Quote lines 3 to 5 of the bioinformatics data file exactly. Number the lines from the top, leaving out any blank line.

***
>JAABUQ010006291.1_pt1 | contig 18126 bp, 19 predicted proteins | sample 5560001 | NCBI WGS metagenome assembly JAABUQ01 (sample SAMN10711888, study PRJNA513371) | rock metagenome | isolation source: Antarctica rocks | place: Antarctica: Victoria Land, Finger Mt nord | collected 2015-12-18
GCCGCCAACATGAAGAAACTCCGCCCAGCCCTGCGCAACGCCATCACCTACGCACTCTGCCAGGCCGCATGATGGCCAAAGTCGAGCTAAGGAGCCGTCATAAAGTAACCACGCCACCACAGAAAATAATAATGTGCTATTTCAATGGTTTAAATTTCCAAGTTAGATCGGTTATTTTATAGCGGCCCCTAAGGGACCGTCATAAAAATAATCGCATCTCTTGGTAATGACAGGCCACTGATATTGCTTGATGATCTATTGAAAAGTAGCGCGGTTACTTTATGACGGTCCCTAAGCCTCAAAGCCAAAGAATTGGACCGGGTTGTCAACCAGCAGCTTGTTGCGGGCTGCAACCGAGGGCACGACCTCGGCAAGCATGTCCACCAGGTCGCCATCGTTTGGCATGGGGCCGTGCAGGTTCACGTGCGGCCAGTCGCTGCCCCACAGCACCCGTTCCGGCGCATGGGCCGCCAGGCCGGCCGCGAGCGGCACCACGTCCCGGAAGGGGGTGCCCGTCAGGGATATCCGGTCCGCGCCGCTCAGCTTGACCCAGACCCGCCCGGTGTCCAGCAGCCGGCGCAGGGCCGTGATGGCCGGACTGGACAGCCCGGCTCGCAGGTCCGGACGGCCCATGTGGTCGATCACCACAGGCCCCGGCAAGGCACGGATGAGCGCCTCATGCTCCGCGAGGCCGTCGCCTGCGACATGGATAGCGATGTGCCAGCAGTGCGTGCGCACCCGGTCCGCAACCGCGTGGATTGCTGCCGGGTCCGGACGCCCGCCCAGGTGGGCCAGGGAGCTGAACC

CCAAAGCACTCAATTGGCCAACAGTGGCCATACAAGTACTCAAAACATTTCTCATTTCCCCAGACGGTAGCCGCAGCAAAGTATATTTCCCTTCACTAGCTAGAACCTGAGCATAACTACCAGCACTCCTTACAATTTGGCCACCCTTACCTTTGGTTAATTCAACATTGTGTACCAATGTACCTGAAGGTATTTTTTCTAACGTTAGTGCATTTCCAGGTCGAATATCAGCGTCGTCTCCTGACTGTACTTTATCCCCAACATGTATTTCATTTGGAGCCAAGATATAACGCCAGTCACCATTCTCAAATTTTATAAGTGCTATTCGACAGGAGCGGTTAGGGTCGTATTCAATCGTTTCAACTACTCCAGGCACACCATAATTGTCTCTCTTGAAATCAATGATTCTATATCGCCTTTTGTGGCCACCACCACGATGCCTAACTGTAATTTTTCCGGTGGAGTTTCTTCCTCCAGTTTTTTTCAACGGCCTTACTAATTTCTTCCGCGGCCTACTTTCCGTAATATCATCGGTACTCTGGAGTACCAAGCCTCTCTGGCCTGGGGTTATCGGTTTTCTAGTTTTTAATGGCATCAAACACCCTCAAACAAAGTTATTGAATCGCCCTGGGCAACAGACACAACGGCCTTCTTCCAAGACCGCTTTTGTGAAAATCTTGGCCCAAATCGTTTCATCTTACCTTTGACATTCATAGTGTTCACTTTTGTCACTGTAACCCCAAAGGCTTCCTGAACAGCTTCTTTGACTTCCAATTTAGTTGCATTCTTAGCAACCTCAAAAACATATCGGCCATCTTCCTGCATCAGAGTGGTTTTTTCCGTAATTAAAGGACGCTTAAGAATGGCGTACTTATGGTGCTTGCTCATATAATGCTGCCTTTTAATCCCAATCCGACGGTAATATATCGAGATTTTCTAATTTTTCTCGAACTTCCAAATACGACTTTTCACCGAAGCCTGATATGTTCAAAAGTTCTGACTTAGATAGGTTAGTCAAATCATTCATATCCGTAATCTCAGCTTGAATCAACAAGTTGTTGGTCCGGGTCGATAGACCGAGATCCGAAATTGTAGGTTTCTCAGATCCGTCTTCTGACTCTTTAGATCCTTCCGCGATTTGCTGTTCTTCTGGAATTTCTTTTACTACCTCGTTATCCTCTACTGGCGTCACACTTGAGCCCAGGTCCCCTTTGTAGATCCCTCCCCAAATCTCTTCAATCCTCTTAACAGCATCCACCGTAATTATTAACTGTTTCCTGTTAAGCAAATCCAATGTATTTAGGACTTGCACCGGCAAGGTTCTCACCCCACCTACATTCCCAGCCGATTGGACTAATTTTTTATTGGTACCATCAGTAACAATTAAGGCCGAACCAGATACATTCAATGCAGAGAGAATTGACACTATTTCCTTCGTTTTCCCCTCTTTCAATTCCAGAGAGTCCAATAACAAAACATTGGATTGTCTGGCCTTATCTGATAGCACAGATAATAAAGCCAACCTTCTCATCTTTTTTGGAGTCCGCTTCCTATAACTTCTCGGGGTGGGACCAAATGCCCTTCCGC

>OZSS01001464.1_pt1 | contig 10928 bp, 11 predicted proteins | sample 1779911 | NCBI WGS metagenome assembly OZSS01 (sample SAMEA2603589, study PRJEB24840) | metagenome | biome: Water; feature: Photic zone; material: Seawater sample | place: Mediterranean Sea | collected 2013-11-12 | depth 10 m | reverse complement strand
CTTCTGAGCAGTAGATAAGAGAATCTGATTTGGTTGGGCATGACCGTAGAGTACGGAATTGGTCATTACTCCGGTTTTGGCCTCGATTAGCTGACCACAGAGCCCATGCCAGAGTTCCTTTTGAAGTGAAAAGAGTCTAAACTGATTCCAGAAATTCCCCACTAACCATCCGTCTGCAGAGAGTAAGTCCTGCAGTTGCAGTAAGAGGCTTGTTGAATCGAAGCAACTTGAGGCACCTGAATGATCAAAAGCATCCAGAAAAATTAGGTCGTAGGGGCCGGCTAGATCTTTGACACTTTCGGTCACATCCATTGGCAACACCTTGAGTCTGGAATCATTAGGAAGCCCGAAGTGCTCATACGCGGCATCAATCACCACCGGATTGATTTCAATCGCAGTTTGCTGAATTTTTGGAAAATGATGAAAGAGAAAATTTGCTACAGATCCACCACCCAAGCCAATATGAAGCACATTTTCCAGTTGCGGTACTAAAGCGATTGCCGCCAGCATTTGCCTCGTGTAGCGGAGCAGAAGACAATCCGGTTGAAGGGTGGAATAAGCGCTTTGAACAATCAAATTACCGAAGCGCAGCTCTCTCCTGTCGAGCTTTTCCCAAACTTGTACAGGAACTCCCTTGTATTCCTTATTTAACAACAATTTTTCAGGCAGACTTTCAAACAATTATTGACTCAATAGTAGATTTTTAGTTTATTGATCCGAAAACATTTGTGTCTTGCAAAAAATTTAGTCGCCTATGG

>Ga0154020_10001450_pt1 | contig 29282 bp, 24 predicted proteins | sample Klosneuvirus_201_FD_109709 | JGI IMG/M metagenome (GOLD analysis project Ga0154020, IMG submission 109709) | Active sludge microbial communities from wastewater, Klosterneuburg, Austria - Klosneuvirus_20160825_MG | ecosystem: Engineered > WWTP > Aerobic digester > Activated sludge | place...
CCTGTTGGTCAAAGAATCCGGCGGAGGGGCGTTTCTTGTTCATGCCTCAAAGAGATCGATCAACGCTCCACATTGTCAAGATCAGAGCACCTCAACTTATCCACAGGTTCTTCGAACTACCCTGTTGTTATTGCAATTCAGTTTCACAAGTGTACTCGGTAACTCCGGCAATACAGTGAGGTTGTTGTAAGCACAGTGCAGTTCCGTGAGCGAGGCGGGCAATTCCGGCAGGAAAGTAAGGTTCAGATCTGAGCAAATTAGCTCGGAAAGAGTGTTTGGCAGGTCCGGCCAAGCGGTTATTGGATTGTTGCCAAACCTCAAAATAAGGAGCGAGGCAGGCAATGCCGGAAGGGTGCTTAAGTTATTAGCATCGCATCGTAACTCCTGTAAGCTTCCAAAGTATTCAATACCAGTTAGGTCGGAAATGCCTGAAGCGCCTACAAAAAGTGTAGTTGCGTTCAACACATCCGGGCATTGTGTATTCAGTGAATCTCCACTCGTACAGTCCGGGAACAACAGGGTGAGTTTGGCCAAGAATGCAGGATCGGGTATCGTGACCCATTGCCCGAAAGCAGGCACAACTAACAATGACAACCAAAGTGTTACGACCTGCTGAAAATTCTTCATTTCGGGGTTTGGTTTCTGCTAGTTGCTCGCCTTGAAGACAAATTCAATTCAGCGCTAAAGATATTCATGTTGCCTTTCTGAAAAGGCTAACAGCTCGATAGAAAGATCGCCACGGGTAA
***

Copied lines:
CCAAAGCACTCAATTGGCCAACAGTGGCCATACAAGTACTCAAAACATTTCTCATTTCCCCAGACGGTAGCCGCAGCAAAGTATATTTCCCTTCACTAGCTAGAACCTGAGCATAACTACCAGCACTCCTTACAATTTGGCCACCCTTACCTTTGGTTAATTCAACATTGTGTACCAATGTACCTGAAGGTATTTTTTCTAACGTTAGTGCATTTCCAGGTCGAATATCAGCGTCGTCTCCTGACTGTACTTTATCCCCAACATGTATTTCATTTGGAGCCAAGATATAACGCCAGTCACCATTCTCAAATTTTATAAGTGCTATTCGACAGGAGCGGTTAGGGTCGTATTCAATCGTTTCAACTACTCCAGGCACACCATAATTGTCTCTCTTGAAATCAATGATTCTATATCGCCTTTTGTGGCCACCACCACGATGCCTAACTGTAATTTTTCCGGTGGAGTTTCTTCCTCCAGTTTTTTTCAACGGCCTTACTAATTTCTTCCGCGGCCTACTTTCCGTAATATCATCGGTACTCTGGAGTACCAAGCCTCTCTGGCCTGGGGTTATCGGTTTTCTAGTTTTTAATGGCATCAAACACCCTCAAACAAAGTTATTGAATCGCCCTGGGCAACAGACACAACGGCCTTCTTCCAAGACCGCTTTTGTGAAAATCTTGGCCCAAATCGTTTCATCTTACCTTTGACATTCATAGTGTTCACTTTTGTCACTGTAACCCCAAAGGCTTCCTGAACAGCTTCTTTGACTTCCAATTTAGTTGCATTCTTAGCAACCTCAAAAACATATCGGCCATCTTCCTGCATCAGAGTGGTTTTTTCCGTAATTAAAGGACGCTTAAGAATGGCGTACTTATGGTGCTTGCTCATATAATGCTGCCTTTTAATCCCAATCCGACGGTAATATATCGAGATTTTCTAATTTTTCTCGAACTTCCAAATACGACTTTTCACCGAAGCCTGATATGTTCAAAAGTTCTGACTTAGATAGGTTAGTCAAATCATTCATATCCGTAATCTCAGCTTGAATCAACAAGTTGTTGGTCCGGGTCGATAGACCGAGATCCGAAATTGTAGGTTTCTCAGATCCGTCTTCTGACTCTTTAGATCCTTCCGCGATTTGCTGTTCTTCTGGAATTTCTTTTACTACCTCGTTATCCTCTACTGGCGTCACACTTGAGCCCAGGTCCCCTTTGTAGATCCCTCCCCAAATCTCTTCAATCCTCTTAACAGCATCCACCGTAATTATTAACTGTTTCCTGTTAAGCAAATCCAATGTATTTAGGACTTGCACCGGCAAGGTTCTCACCCCACCTACATTCCCAGCCGATTGGACTAATTTTTTATTGGTACCATCAGTAACAATTAAGGCCGAACCAGATACATTCAATGCAGAGAGAATTGACACTATTTCCTTCGTTTTCCCCTCTTTCAATTCCAGAGAGTCCAATAACAAAACATTGGATTGTCTGGCCTTATCTGATAGCACAGATAATAAAGCCAACCTTCTCATCTTTTTTGGAGTCCGCTTCCTATAACTTCTCGGGGTGGGACCAAATGCCCTTCCGC

>OZSS01001464.1_pt1 | contig 10928 bp, 11 predicted proteins | sample 1779911 | NCBI WGS metagenome assembly OZSS01 (sample SAMEA2603589, study PRJEB24840) | metagenome | biome: Water; feature: Photic zone; material: Seawater sample | place: Mediterranean Sea | collected 2013-11-12 | depth 10 m | reverse complement strand
CTTCTGAGCAGTAGATAAGAGAATCTGATTTGGTTGGGCATGACCGTAGAGTACGGAATTGGTCATTACTCCGGTTTTGGCCTCGATTAGCTGACCACAGAGCCCATGCCAGAGTTCCTTTTGAAGTGAAAAGAGTCTAAACTGATTCCAGAAATTCCCCACTAACCATCCGTCTGCAGAGAGTAAGTCCTGCAGTTGCAGTAAGAGGCTTGTTGAATCGAAGCAACTTGAGGCACCTGAATGATCAAAAGCATCCAGAAAAATTAGGTCGTAGGGGCCGGCTAGATCTTTGACACTTTCGGTCACATCCATTGGCAACACCTTGAGTCTGGAATCATTAGGAAGCCCGAAGTGCTCATACGCGGCATCAATCACCACCGGATTGATTTCAATCGCAGTTTGCTGAATTTTTGGAAAATGATGAAAGAGAAAATTTGCTACAGATCCACCACCCAAGCCAATATGAAGCACATTTTCCAGTTGCGGTACTAAAGCGATTGCCGCCAGCATTTGCCTCGTGTAGCGGAGCAGAAGACAATCCGGTTGAAGGGTGGAATAAGCGCTTTGAACAATCAAATTACCGAAGCGCAGCTCTCTCCTGTCGAGCTTTTCCCAAACTTGTACAGGAACTCCCTTGTATTCCTTATTTAACAACAATTTTTCAGGCAGACTTTCAAACAATTATTGACTCAATAGTAGATTTTTAGTTTATTGATCCGAAAACATTTGTGTCTTGCAAAAAATTTAGTCGCCTATGG